One on One with JB Holston of NewsGator
JB Holston is CEO of NewsGator, the company helping make SharePoint and the Microsoft stack more social. He leads the social software company with more 3 million installed users. We asked him about trends in social software and the challenges of being a SharePoint partner.
FCM: Describe NewsGator's transition from corporate RSS to Enterprise 2.0?
JBH: As blogs exploded in popularity a few years ago, RSS became essential plumbing to connect people to content. After delivering our first behind-the-firewall RSS server in 2005, we saw many large customers deploying it along with SharePoint and some custom work to create what would later be called 'enterprise 2.0', or Facebook for the enterprise-type applications. At the same time, Microsoft (NASDAQ: MSFT) approached us about integrating our technology more directly with SharePoint to create an easy, out-of-the-box solution for the range of consumer functions wrapped up in Enterprise 2.0. Combining input from customers and Microsoft, we released our first Social Sites product with Microsoft at the E 2.0 show in Boston in the summer of 2007. Since then our business has become almost entirely about 'social business,' the application of consumer technologies and approaches to the enterprise. RSS remains a foundational technology for that work.
FCM: What kind of challenges do you face as a SharePoint partner in terms of increasing your functionality to be more than what SharePoint offers out of the box?
JBH: We work with a wide range of Microsoft technologies, from Lync to Azure to Dynamics, in addition to SharePoint. Microsoft does a marvelous job of releasing fundamental platforms for organizations, and an even better job at driving the distribution and adoption of those technologies. Historically, their release cycle for those platforms, including SharePoint, has averaged about every three years. We work very, very closely with Microsoft on joint roadmaps to ensure we're adding value to their work. However, as the consumerization of IT has accelerated, and as consumer social networking technologies have increased their rate of innovation, the opportunities to add value to those Microsoft platforms with solutions that bring them closer to the ways individuals are used to working at home have only multiplied, and we don't see any diminution in that pace in the next few years; the new world of work is still very young.
FCM: One of the big advantages of enterprise social is the knowledge sharing aspect of it, but once information leaves the main data stream, how do users find those useful nuggets again, especially amidst all the noise?
JBH: This will increasingly be the main problem to solve. Historically, innovations like tablets, microblogging and people-centric social networks have liberated interactivity. But that liberation has led to an explosion of unstructured content, too-often manifested in a plethora of sites or places that compete for the individual's attention. A lot of our work is focused on the fundamental intellectual property around what we call 'smart simplicity'; the ability of the system to parse the noise and present just what you need now, wherever you are--in the simplest, easiest-to-use interface possible. It is still in the early phase, but it's exciting to envision where this will all be soon with much more visual, touch-and voice-based interfaces.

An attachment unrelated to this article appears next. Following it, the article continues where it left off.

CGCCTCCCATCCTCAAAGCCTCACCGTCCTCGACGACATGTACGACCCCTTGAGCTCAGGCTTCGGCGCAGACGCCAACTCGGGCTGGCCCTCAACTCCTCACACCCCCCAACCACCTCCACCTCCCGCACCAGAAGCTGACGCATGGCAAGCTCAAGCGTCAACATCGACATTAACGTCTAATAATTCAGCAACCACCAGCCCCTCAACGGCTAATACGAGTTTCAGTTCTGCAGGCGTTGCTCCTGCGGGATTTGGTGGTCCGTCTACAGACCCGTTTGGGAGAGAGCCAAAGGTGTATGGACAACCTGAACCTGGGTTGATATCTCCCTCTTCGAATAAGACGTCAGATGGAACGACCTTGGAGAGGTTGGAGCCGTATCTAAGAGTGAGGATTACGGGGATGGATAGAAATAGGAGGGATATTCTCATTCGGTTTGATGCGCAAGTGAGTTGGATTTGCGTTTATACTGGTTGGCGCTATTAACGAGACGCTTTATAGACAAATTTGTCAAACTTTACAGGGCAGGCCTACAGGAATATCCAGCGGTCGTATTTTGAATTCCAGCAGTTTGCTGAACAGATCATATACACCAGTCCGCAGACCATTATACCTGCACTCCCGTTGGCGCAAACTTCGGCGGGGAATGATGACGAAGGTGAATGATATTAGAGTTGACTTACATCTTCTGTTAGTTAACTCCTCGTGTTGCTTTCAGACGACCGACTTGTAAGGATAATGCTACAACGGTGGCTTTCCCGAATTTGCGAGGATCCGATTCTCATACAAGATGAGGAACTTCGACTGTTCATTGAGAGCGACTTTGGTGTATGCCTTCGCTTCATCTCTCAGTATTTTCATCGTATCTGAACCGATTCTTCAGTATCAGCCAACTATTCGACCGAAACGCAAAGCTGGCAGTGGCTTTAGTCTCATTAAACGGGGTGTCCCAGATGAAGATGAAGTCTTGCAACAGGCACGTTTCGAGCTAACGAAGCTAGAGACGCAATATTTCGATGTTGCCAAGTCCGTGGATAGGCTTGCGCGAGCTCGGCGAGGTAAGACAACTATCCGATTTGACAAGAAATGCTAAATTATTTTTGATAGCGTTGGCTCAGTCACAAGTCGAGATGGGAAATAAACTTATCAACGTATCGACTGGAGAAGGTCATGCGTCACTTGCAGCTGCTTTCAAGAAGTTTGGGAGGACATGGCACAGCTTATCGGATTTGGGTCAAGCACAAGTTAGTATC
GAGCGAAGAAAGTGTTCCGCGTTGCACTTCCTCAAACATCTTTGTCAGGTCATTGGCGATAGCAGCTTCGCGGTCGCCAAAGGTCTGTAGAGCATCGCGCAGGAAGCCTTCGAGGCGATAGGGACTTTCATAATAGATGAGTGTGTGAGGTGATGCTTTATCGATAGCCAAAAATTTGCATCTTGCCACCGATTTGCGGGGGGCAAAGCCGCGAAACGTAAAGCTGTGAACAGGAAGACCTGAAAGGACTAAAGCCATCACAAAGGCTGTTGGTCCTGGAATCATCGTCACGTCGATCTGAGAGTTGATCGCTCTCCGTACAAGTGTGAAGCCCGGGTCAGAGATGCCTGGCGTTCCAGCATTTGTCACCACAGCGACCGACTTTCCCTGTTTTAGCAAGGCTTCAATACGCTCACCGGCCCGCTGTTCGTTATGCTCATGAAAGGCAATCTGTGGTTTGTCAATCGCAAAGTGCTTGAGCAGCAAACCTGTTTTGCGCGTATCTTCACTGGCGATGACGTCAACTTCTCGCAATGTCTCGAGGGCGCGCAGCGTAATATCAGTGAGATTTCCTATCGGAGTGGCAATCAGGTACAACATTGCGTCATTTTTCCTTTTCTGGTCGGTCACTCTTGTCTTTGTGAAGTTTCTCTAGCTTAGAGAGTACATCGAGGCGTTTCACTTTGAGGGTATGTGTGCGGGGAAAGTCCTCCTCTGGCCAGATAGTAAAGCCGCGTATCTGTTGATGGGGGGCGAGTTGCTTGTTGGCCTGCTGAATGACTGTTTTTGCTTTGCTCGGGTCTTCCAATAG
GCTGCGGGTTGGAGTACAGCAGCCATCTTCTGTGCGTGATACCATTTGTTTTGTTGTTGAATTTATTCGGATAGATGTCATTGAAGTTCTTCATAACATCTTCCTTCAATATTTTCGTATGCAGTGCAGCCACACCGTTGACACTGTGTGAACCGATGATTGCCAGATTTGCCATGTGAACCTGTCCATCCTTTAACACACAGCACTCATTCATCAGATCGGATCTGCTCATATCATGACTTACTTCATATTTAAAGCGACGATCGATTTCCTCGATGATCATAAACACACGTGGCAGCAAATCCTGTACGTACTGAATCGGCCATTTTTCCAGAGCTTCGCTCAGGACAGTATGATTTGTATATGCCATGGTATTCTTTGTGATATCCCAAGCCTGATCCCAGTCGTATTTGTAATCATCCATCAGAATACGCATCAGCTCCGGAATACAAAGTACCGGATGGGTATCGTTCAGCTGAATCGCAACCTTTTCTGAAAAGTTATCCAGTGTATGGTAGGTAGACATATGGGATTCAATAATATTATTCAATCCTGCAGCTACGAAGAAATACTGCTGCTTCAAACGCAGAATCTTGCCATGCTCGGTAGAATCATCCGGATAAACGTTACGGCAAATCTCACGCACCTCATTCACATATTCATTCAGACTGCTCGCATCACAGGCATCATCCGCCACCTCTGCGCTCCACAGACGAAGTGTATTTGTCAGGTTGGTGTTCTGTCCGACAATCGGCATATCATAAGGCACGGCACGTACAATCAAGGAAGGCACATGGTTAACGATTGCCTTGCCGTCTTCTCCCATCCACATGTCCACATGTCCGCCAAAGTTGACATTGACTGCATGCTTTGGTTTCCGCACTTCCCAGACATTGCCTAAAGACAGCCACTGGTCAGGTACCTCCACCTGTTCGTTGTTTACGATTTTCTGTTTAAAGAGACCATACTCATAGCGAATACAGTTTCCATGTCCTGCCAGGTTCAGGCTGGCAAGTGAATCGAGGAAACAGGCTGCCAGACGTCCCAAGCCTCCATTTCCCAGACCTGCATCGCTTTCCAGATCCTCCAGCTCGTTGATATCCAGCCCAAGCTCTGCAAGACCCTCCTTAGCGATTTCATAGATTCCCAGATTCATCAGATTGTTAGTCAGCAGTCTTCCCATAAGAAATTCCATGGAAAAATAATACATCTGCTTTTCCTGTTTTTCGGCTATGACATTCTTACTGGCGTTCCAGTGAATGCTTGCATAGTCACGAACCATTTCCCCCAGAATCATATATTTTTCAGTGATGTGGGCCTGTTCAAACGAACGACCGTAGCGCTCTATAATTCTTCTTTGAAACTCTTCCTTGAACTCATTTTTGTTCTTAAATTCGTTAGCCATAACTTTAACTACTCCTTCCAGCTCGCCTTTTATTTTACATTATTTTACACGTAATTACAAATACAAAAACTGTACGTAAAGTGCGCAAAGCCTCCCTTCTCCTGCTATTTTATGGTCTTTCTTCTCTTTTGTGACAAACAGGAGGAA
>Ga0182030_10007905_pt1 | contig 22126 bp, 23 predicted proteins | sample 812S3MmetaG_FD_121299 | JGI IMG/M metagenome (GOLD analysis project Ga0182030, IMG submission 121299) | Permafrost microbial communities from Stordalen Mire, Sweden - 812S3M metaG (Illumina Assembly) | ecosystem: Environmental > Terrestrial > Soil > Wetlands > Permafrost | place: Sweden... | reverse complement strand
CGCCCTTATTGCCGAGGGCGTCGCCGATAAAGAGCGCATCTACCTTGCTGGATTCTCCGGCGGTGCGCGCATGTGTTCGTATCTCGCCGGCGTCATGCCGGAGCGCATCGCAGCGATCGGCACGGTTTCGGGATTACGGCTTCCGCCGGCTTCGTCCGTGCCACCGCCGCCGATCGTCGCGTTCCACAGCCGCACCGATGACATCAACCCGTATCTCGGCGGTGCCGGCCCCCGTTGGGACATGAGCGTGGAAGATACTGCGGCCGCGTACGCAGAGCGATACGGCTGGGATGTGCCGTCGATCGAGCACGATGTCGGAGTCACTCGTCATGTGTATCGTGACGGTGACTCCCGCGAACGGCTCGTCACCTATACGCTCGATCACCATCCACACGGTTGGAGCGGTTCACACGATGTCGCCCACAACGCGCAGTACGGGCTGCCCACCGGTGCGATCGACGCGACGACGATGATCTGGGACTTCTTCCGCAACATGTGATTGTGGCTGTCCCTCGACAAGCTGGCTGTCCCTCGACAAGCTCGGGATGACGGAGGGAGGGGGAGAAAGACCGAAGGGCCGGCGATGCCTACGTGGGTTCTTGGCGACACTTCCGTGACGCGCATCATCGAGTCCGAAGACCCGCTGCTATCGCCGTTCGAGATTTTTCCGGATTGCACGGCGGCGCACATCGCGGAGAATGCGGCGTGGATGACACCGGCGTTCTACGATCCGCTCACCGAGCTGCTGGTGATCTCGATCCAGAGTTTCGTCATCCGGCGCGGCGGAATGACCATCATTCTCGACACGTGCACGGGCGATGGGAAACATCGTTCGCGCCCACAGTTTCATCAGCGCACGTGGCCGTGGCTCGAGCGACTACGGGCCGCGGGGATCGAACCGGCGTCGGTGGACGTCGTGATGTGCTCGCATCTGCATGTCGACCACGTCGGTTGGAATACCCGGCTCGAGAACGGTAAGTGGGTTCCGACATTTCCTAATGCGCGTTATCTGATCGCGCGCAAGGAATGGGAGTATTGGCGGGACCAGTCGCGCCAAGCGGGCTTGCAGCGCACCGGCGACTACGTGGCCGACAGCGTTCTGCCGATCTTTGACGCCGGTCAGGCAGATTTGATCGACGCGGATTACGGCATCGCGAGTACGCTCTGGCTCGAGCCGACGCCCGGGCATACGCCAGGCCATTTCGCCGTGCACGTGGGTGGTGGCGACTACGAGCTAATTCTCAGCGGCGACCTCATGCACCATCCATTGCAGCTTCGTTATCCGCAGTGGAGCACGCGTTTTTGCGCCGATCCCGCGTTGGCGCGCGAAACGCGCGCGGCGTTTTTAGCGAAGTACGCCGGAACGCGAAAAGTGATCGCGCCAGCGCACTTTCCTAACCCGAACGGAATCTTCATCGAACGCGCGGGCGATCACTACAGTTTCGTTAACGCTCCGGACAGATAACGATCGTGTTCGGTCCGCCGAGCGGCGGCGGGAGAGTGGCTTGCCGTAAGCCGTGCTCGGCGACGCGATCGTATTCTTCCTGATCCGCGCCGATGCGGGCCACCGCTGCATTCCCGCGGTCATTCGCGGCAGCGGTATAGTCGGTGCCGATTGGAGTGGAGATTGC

FCM: How many companies are really taking enterprise social seriously and are we starting to see data to support some of the advantages of using a social approach to knowledge sharing?
JBH: The market has moved very rapidly. The preponderance of the Global 2000 have structured enterprise social initiatives today. Organizations see changing their collaboration paradigm from document- or artifact-centricity, to people-centered, as a vital competitive advantage. Companies talk to us about their need to 'roll out the social fabric' as broadly and quickly as possible. They understand that their workforce now expects to work that way, and that the advantages to 'social' increase exponentially as a function of the number of people who have access to the capability.
The data from sources such as McKinsey and AIIM (with whom we completed some excellent research late last year with Professor McAfee of MIT on adoption of these technologies) is eliminating any concerns organizations have about utility and ROI. The focus now is much more on picking partners that can help the organization deploy these capabilities most effectively and efficiently at global enterprise scale.
FCM: Enterprise social seems to be at a cross-roads. Where do you see the sector going this year?
JBH: I see three big trends this year: 1. Every vendor is adding 'social' to their software 2. Organizations increasingly consider this an enterprise-class decision, and 3. The pace of change for consumer social networks will increase rather than slow down. We're at the beginnings of the era of 'smart simplicity' for social networking, where access to anyone you need to work with and any bit of content that's useful will just be an expected element of every moment of every day.